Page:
Means testing all benefits
It makes no sense for the wealthy to be receiving public pensions, unemployment insurance, etc. Moreover, many benefits that seem like good ideas like “offer free college education to everyone” are actually disguised subsidies for the rich. It is the children of the rich who are disproportionately likely to go to college. To the extent the state wants to provide benefits to those going to college, it makes more sense to offer them on a sliding scale basis based on wealth and income. The state would make the full payment for those who can’t afford it and partial payments on a declining level as income and wealth rises.
In most OECD countries, the state is doing too much for the middle class and not enough for the needy. Instead of focusing on helping the needy, it has taken money from the left pocket of the middle class in the form of taxes and provided it back in the form of services to the right pocket usually in the form of “free” health care, “free” education and many other “free” public services. Given that the exact services are not those that every individual would have bought for themselves it’s much less efficient than just letting most people be consumers of the exact mix of services they want to purchase.
Means testing benefits also has the benefit that it provides political cover for the structural reform to the benefit programs.
Eliminate all tariffs and trade barriers
As Ricardo demonstrated two hundred years ago, even if one country has an absolute production advantage in the production of all goods, it will still make sense for countries to specialize to focus on their comparative advantage.
Shielding industries from competition through tariffs or non-tariff barriers to trade is ultimately futile as the protected industries almost never gain competitiveness. It just distorts domestic resource allocation and increases costs to consumers of whatever industry is being protected.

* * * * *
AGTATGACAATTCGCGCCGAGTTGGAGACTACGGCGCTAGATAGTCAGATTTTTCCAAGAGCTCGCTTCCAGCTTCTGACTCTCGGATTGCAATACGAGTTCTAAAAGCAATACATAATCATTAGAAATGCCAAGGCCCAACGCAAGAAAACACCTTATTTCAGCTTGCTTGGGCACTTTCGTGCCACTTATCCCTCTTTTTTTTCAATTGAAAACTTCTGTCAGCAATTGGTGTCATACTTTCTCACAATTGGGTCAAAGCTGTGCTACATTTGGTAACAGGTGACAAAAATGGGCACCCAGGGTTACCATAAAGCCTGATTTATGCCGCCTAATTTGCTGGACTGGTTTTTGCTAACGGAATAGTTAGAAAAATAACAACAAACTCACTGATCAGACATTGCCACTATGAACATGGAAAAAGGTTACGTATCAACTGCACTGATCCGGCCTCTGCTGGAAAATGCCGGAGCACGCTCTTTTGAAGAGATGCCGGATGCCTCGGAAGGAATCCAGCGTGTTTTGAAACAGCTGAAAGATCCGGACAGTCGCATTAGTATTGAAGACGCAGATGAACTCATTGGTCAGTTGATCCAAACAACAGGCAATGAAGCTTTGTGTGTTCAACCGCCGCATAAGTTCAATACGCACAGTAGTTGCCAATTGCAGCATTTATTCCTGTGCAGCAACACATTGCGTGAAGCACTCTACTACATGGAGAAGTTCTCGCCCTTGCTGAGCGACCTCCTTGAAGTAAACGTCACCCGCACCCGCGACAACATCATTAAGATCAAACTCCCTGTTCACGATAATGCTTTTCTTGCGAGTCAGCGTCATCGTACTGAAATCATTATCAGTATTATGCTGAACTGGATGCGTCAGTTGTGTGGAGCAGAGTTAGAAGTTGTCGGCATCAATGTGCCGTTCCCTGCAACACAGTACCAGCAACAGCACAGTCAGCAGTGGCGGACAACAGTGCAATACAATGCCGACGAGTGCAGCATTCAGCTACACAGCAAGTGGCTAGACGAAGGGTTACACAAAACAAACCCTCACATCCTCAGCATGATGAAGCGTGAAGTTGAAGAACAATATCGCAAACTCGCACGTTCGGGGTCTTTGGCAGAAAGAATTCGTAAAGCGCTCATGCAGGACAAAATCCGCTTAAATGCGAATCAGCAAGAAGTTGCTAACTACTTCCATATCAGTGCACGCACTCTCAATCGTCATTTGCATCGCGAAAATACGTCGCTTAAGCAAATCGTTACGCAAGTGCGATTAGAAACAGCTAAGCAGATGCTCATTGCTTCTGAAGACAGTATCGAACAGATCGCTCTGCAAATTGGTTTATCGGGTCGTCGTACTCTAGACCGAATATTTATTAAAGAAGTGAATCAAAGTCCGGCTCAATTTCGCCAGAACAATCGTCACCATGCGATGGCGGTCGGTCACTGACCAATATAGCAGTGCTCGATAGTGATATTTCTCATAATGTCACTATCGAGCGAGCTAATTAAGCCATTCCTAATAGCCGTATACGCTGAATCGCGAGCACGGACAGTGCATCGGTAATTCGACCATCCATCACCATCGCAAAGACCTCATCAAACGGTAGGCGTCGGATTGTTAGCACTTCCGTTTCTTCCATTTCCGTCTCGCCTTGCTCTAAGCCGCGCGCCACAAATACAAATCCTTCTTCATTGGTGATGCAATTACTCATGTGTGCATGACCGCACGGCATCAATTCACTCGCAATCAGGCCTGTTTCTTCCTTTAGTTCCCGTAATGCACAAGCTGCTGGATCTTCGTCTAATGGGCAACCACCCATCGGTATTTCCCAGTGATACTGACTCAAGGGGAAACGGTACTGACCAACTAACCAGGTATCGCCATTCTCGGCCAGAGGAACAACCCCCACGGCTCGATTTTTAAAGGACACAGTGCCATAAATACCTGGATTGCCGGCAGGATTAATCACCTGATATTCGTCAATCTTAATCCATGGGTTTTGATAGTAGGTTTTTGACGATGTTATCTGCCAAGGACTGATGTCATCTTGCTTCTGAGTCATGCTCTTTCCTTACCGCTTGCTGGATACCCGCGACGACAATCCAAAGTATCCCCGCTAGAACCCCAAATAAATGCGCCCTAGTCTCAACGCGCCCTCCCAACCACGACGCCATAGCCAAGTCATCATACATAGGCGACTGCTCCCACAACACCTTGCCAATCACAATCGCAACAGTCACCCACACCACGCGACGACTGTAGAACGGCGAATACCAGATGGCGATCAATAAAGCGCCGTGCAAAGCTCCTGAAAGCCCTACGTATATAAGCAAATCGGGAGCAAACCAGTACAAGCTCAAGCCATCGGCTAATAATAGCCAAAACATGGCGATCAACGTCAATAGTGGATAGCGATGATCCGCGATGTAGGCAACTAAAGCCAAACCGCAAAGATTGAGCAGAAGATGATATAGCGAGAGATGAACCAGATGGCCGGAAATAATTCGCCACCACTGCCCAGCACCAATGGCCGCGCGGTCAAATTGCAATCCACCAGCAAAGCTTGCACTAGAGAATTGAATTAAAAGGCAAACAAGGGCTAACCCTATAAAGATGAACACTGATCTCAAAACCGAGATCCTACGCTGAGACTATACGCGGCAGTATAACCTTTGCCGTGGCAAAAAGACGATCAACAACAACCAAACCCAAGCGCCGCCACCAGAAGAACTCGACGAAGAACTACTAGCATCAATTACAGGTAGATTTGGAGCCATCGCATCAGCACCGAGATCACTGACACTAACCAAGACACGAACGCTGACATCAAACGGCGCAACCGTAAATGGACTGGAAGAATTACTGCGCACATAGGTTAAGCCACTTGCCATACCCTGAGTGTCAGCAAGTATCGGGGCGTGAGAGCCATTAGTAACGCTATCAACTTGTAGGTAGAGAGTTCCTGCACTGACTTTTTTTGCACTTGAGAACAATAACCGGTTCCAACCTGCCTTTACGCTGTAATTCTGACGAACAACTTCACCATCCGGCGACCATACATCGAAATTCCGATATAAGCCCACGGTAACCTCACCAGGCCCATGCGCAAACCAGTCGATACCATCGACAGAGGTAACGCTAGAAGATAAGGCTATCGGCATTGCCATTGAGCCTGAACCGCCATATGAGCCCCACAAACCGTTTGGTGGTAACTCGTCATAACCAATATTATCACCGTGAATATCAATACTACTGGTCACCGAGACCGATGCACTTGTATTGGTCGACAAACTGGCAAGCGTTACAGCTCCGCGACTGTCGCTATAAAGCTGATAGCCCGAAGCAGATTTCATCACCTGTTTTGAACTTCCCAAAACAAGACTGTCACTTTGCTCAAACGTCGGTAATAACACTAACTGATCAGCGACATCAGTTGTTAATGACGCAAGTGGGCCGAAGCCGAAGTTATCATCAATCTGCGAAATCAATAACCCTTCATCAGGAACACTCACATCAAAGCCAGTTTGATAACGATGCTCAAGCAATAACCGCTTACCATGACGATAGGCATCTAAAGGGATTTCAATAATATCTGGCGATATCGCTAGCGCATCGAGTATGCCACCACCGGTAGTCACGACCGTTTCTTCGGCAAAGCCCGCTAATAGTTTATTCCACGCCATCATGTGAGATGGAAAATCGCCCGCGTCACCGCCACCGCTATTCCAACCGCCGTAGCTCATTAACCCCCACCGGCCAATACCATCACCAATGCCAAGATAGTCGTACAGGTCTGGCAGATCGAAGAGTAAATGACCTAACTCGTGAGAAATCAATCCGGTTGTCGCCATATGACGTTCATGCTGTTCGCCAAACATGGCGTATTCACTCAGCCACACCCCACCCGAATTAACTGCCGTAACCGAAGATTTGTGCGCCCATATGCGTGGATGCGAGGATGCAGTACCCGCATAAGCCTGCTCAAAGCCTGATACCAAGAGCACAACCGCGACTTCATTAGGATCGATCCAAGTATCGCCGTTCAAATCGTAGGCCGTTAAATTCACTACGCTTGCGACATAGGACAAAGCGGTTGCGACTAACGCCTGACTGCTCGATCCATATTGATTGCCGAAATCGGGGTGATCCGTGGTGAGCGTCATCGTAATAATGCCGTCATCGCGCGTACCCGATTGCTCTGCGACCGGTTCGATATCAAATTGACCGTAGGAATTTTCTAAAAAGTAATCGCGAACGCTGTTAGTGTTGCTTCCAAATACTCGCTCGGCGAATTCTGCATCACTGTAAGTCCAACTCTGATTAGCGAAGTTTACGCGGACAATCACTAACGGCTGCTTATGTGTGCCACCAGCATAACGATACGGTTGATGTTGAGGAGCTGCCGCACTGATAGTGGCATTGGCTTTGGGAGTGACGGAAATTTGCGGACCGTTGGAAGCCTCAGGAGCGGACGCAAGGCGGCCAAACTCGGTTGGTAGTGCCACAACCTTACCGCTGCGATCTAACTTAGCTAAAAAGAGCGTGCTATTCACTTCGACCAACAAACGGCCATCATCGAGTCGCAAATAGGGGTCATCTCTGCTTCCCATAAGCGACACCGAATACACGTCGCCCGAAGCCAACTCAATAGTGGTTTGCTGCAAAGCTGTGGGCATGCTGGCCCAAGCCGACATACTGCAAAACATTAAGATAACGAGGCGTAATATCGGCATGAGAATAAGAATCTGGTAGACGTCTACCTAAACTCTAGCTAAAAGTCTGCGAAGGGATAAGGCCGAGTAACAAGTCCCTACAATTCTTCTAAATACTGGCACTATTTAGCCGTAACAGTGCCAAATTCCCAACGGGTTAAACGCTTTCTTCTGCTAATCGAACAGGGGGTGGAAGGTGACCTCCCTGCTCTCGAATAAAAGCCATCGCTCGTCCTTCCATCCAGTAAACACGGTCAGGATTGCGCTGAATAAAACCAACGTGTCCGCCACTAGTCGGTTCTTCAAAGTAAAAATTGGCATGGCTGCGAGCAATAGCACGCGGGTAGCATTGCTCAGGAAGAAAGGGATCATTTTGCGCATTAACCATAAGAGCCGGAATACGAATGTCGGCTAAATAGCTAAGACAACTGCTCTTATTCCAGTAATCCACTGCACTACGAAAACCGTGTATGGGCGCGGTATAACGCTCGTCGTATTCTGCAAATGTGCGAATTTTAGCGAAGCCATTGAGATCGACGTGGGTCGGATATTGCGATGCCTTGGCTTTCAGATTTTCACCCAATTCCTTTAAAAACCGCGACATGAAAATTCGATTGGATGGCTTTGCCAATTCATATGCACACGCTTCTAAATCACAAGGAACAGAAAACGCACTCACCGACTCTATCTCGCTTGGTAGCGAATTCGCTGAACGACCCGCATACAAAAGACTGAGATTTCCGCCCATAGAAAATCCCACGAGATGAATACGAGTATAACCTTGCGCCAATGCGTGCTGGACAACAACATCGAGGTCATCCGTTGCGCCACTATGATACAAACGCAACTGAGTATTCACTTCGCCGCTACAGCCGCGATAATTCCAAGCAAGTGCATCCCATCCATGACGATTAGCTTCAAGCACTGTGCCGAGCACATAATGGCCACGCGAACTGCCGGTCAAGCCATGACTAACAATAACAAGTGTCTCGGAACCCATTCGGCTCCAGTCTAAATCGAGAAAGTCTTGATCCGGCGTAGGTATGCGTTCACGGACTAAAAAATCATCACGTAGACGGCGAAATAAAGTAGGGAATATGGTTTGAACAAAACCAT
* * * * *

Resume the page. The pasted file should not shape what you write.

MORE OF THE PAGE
There are more efficient ways to help the workers being affected by international trade. The gains from trade are always greater than the losses incurred even though the winners and losers are different individuals, but it’s possible to compensate the losers. For instance US steel tariffs were estimated to cost over $500,000 per job saved. It would have been much cheaper to retrain these workers and even compensate them for any loss of compensation that might occurred should they be forced to take lower paying jobs.
Moreover, there is something profoundly unfair about depriving poor countries of their comparative advantage. Farm subsidies and tariffs for instance increase the cost of food in the US and Europe, enrich a small number of agri-businesses and deprive farmers in Africa and South America of their livelihood!
Eliminating all subsidies beyond societal transfers to help those in need
The aforementioned recommendations have no implied value judgments on equity; they just aspire to make the rendition of government services as efficient as possible. This can be done whether the state choses to be highly redistributive like in the Nordic countries – implying higher tax rates and more generous contributions to the benefits programs mentioned above – or less redistributive like the US currently is. Beyond direct transfers to the needy to serve societal objectives, there is a real opportunity to eliminate various distorting subsidies. As mentioned in the tax reform section, politicians are incapable of selecting winning technologies. Moreover, subsidies to industries or companies distort the allocation of capital.
It boggles the mind that the EU spends 60 billion euros a year, almost 50% of its budget on farm subsidies! Even the US spends $40 billion a year in farm subsidies, 35% of which are for corn. Corn ethanol is an example of the ridiculousness of those subsidies. Corn ethanol which was billed as an environmentally friendly alternative to gas is anything but. On top of that using corn to make ethanol decreases its availability and increases its costs in the food supply chain. We would be much better off importing the environmentally friendly sugar cane ethanol made in Brazil.
In total the US Federal Government spends almost $100 billion corporate subsidies excluding the subsidies implied in all the corporate tax credits and discounts!
These reforms may still be politically unpalatable, but in a few years the fiscal position of the US will be untenable and reform will be inevitable. Let’s hope we start improving before the bond market forces us to!